Charley was silent. He stood in front of McGraw for a moment with a blank look in his eyes. Still smiling, he turned around and walked back towards the stands where he entered the field.

          Following Charley on his return to the grandstand was Mercer. Must have thought he was onto a story, although what I could not imagine. But Mercer, with his creative and imaginative mind, can see the hook of a developing story, real or imagined.

          As Charley got into the seating area, bugs were shaking his hand, patting him on the back, and making quite a fuss over him. I heard later they took up a collection to get him a new suit. I bet Mercer was behind it.

Here is the link to my amazon page for the book:

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Words a fiction writer should never use

The following is a list of words a writer should never use. It is not my list, it is compiled by scholarly, erudite, professionals, who know more about writing than yours truly. These words are: extremely, totally, especially, very, almost, particularly, absolutely, really, ordinarily, unusually, generally, fairly, rather, nearly, mostly, somewhat, usually. I am sure there are more, but we will use these words for my discussion.

 I totally agree with ‘totally’, but I am somewhat peeved at ordinarily fine words being generally blackballed by grammarians. Is there not a place for these words? Are there not exceptions where very fine words can be used in a clear, concise manner, in which readers know and really understand?

I think it fairly obvious these words were intended for writers of non-fiction, particularly journalists. I am also absolutely sure this list is not intended for fiction writers. The reason being fictional characters, especially blue collar ordinary folk, should talk like people usually talk. When you look at the above list you recognize words you probably use when speaking, though of course the word ‘totally’ is only used by teen girls from the 90’s. Nearly all the other words you say at one time or another are on the list. As for myself I would rather (a perfectly good word) write my characters dialogue like normal people, in conversational tone.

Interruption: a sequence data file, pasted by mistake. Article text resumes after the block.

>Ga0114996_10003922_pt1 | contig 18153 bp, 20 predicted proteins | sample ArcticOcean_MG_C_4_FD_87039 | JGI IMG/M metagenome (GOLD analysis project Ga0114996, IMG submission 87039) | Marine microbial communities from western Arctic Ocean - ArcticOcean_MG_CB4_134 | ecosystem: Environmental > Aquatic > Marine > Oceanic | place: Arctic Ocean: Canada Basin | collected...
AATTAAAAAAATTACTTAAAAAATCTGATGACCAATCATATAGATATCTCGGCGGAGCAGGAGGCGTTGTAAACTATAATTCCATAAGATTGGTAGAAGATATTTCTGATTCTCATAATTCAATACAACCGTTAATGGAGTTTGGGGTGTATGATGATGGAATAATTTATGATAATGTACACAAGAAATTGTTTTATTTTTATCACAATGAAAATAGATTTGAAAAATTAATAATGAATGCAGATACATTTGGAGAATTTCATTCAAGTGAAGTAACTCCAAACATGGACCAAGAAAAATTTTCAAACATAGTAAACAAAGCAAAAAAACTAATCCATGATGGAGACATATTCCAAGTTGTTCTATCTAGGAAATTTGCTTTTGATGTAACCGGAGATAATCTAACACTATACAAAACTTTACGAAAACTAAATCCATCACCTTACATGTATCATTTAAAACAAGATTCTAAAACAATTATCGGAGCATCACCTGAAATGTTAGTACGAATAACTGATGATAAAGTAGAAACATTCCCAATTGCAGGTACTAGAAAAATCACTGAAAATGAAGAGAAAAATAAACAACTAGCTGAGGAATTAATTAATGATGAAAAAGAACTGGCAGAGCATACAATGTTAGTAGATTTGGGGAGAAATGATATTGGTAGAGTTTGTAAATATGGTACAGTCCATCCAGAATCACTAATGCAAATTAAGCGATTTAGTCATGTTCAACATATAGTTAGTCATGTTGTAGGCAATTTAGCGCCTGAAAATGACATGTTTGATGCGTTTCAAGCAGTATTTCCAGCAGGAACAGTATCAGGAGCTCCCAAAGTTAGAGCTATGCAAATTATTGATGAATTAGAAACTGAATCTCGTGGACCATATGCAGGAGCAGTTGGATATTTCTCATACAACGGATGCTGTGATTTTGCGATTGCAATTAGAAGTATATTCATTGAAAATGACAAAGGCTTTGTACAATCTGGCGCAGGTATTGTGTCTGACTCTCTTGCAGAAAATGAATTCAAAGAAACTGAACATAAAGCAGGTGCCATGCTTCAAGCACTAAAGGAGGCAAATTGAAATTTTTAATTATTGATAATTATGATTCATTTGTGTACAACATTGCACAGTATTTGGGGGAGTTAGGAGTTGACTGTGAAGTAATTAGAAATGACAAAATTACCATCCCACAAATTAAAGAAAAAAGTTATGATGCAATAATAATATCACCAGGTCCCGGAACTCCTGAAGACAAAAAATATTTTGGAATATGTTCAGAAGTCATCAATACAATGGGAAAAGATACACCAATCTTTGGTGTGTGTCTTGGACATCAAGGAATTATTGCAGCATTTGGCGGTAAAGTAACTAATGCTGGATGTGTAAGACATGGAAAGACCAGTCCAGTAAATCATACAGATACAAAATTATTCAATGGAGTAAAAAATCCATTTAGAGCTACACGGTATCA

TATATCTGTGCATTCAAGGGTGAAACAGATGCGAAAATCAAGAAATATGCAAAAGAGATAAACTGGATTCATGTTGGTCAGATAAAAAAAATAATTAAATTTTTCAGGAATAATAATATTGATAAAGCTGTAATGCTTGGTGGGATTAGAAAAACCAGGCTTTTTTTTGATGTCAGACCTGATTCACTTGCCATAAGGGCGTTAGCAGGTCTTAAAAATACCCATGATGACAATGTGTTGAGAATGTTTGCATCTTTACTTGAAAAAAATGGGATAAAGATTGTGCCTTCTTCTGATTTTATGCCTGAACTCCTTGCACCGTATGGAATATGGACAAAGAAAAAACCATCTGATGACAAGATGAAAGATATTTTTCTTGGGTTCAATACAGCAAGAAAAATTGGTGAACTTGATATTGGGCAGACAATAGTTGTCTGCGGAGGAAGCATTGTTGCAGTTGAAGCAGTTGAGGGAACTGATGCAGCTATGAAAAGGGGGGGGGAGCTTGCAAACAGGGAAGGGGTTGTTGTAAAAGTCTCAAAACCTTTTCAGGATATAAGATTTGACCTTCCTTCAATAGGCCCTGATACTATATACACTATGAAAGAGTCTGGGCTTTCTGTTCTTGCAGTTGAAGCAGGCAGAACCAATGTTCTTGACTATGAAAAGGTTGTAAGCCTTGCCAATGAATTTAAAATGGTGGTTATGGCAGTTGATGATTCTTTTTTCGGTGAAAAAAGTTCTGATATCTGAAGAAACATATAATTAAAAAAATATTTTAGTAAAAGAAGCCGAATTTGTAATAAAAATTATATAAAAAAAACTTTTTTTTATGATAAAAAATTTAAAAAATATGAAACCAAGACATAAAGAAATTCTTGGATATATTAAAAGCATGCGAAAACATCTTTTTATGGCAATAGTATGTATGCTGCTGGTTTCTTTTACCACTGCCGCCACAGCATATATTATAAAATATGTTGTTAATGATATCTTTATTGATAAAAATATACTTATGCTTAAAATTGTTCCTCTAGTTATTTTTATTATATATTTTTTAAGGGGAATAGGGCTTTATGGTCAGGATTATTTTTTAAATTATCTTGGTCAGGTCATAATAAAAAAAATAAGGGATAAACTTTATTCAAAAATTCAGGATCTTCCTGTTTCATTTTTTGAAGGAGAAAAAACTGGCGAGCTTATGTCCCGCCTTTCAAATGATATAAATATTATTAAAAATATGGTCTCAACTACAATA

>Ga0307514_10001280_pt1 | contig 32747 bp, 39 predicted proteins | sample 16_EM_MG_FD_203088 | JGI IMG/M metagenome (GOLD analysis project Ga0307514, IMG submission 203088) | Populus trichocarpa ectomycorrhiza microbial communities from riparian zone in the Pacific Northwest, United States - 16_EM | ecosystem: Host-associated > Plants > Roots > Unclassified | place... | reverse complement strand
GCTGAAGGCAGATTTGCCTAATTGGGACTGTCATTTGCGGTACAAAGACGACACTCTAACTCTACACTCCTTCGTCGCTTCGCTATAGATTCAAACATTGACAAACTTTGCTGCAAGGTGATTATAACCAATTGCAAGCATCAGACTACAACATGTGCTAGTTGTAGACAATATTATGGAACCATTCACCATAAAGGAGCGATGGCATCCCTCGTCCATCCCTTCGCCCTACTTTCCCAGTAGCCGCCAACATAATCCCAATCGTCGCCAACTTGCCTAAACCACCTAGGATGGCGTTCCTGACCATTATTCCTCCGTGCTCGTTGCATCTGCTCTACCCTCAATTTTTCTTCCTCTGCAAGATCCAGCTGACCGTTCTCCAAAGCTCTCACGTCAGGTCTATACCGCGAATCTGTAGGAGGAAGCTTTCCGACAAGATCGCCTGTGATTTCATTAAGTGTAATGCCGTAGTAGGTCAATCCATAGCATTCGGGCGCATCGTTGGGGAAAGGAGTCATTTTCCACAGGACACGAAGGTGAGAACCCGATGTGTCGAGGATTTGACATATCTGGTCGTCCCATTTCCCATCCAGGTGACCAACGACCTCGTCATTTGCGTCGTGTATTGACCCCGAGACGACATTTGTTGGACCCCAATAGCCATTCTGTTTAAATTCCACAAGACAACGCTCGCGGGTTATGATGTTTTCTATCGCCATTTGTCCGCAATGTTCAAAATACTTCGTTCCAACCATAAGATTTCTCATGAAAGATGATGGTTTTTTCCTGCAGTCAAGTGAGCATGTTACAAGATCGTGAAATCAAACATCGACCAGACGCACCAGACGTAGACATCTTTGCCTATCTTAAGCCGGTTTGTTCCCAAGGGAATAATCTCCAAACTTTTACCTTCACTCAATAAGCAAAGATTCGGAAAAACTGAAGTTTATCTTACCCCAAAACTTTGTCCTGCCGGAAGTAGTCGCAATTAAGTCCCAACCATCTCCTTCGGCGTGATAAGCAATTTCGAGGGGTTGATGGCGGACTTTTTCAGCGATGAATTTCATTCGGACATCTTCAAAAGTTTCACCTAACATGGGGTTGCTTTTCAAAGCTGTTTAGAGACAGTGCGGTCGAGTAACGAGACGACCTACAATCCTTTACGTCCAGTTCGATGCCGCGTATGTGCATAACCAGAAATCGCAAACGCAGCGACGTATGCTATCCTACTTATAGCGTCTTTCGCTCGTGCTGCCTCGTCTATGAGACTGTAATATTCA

Bear with me I am almost done.

I find it unusually anti-Oxfordian to list perfectly fine words that writers are told to avoid. It is akin to word banning and once you start banning words, will not book banning be far behind. I find this extremely unsettling, so much so, I feel the need to defend those words, for someone must speak for them. These words we are told not to use are intensifiers and qualifiers.

As you can see-if you were paying attention- I have used every word on the list and I think I was mostly clear in my grammar though I was using those  words. I am just a rebel grammarian. And extremely proud of it. And I am sure that is rather obvious to you. Okay, now I am absolutely done.